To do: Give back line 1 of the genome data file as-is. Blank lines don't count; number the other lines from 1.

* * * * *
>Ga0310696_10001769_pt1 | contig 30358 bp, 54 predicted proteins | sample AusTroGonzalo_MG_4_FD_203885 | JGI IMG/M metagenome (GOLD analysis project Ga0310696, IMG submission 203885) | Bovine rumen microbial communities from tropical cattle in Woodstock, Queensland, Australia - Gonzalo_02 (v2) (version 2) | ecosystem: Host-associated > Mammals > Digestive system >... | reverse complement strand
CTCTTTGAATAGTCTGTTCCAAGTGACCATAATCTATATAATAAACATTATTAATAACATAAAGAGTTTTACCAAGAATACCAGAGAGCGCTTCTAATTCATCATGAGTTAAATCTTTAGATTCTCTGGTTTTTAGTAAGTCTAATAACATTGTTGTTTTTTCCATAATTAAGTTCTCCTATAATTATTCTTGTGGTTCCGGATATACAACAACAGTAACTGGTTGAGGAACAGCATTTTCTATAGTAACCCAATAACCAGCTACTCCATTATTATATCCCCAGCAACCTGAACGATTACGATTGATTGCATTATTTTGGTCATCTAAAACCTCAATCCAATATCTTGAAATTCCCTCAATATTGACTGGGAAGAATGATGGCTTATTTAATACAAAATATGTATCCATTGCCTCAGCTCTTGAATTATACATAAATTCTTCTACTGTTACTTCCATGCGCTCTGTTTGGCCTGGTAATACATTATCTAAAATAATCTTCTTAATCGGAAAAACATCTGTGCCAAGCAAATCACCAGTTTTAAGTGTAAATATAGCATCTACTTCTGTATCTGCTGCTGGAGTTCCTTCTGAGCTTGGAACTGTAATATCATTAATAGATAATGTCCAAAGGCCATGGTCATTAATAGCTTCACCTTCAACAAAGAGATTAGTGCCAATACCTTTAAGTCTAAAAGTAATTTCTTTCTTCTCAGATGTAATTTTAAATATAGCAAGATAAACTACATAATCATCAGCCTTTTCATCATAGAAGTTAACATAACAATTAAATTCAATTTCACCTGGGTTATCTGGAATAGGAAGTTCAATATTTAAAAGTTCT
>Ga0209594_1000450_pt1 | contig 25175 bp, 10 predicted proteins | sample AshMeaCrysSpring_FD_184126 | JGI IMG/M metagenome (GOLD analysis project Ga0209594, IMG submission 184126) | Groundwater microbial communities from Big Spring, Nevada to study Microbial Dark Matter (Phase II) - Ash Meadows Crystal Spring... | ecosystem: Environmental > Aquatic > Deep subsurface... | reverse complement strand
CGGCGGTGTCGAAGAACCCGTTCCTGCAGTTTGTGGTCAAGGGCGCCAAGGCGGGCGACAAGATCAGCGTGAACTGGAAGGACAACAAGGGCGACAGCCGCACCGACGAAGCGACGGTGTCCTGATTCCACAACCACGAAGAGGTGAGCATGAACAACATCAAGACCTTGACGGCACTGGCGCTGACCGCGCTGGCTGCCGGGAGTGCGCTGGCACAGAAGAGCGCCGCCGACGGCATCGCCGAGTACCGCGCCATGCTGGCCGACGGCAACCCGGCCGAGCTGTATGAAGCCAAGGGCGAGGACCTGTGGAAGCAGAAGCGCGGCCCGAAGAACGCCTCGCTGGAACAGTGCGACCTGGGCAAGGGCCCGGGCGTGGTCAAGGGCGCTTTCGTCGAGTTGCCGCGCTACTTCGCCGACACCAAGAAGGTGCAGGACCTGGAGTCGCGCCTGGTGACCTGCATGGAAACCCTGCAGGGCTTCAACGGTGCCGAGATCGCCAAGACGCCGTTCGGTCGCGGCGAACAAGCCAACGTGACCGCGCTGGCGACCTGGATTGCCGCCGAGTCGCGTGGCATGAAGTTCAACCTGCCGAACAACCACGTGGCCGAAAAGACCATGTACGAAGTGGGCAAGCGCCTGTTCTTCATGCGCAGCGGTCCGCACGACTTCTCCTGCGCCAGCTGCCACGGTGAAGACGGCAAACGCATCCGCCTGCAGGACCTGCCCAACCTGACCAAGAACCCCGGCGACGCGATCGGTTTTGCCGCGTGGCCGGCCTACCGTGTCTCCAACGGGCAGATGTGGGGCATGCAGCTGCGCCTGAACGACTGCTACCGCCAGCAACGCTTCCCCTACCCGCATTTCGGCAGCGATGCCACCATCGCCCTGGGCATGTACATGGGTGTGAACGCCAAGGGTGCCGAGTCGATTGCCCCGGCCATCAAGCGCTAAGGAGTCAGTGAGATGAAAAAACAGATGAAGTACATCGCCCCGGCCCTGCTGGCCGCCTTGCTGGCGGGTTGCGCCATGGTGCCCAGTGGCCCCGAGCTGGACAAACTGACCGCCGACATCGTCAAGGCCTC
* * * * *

>Ga0310696_10001769_pt1 | contig 30358 bp, 54 predicted proteins | sample AusTroGonzalo_MG_4_FD_203885 | JGI IMG/M metagenome (GOLD analysis project Ga0310696, IMG submission 203885) | Bovine rumen microbial communities from tropical cattle in Woodstock, Queensland, Australia - Gonzalo_02 (v2) (version 2) | ecosystem: Host-associated > Mammals > Digestive system >... | reverse complement strand